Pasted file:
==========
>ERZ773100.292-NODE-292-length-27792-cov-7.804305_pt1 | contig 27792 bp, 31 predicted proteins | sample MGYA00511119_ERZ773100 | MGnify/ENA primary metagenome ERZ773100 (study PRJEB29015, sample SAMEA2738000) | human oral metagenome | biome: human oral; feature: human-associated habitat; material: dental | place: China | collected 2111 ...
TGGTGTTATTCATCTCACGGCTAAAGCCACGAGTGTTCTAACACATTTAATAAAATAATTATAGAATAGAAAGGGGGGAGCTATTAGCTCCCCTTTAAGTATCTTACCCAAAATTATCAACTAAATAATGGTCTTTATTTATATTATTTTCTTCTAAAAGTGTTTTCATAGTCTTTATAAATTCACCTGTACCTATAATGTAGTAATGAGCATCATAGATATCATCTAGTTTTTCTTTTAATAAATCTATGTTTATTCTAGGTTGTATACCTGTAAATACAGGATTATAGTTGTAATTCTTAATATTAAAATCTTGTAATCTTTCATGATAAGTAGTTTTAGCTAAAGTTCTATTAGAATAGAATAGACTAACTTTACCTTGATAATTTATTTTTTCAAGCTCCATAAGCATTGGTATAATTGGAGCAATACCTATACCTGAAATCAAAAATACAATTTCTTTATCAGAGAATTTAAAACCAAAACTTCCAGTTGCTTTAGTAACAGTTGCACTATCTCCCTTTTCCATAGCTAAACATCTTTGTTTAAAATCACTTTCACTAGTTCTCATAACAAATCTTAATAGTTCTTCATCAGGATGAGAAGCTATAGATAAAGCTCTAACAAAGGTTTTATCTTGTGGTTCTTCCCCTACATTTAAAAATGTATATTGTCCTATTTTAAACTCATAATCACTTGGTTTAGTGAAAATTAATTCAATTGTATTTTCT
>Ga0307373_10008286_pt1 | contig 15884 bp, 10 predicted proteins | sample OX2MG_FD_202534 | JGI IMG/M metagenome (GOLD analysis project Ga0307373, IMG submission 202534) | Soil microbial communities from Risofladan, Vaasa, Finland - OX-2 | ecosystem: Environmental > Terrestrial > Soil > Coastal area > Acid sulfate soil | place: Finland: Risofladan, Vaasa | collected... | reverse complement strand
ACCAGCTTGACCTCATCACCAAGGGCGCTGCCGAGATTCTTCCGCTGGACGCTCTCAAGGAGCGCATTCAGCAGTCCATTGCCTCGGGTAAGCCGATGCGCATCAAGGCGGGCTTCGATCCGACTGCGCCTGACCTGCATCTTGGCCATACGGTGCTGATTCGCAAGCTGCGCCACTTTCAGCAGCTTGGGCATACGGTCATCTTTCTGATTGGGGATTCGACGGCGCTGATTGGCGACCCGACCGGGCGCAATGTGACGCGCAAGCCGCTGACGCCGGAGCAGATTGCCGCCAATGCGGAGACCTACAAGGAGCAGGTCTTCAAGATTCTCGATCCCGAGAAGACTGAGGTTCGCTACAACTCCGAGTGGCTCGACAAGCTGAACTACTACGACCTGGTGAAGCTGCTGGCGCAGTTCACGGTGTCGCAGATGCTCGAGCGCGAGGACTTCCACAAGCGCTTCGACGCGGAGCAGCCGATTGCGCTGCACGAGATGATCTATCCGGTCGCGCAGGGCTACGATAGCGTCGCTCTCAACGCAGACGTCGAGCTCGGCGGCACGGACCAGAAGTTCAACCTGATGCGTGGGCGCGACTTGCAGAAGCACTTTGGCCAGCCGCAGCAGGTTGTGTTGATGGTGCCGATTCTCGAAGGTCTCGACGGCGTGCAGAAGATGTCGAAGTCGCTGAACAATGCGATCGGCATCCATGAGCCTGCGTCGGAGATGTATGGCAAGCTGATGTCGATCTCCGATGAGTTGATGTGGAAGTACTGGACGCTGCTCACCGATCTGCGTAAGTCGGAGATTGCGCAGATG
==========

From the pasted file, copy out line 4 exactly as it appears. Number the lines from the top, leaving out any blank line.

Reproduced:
ACCAGCTTGACCTCATCACCAAGGGCGCTGCCGAGATTCTTCCGCTGGACGCTCTCAAGGAGCGCATTCAGCAGTCCATTGCCTCGGGTAAGCCGATGCGCATCAAGGCGGGCTTCGATCCGACTGCGCCTGACCTGCATCTTGGCCATACGGTGCTGATTCGCAAGCTGCGCCACTTTCAGCAGCTTGGGCATACGGTCATCTTTCTGATTGGGGATTCGACGGCGCTGATTGGCGACCCGACCGGGCGCAATGTGACGCGCAAGCCGCTGACGCCGGAGCAGATTGCCGCCAATGCGGAGACCTACAAGGAGCAGGTCTTCAAGATTCTCGATCCCGAGAAGACTGAGGTTCGCTACAACTCCGAGTGGCTCGACAAGCTGAACTACTACGACCTGGTGAAGCTGCTGGCGCAGTTCACGGTGTCGCAGATGCTCGAGCGCGAGGACTTCCACAAGCGCTTCGACGCGGAGCAGCCGATTGCGCTGCACGAGATGATCTATCCGGTCGCGCAGGGCTACGATAGCGTCGCTCTCAACGCAGACGTCGAGCTCGGCGGCACGGACCAGAAGTTCAACCTGATGCGTGGGCGCGACTTGCAGAAGCACTTTGGCCAGCCGCAGCAGGTTGTGTTGATGGTGCCGATTCTCGAAGGTCTCGACGGCGTGCAGAAGATGTCGAAGTCGCTGAACAATGCGATCGGCATCCATGAGCCTGCGTCGGAGATGTATGGCAAGCTGATGTCGATCTCCGATGAGTTGATGTGGAAGTACTGGACGCTGCTCACCGATCTGCGTAAGTCGGAGATTGCGCAGATG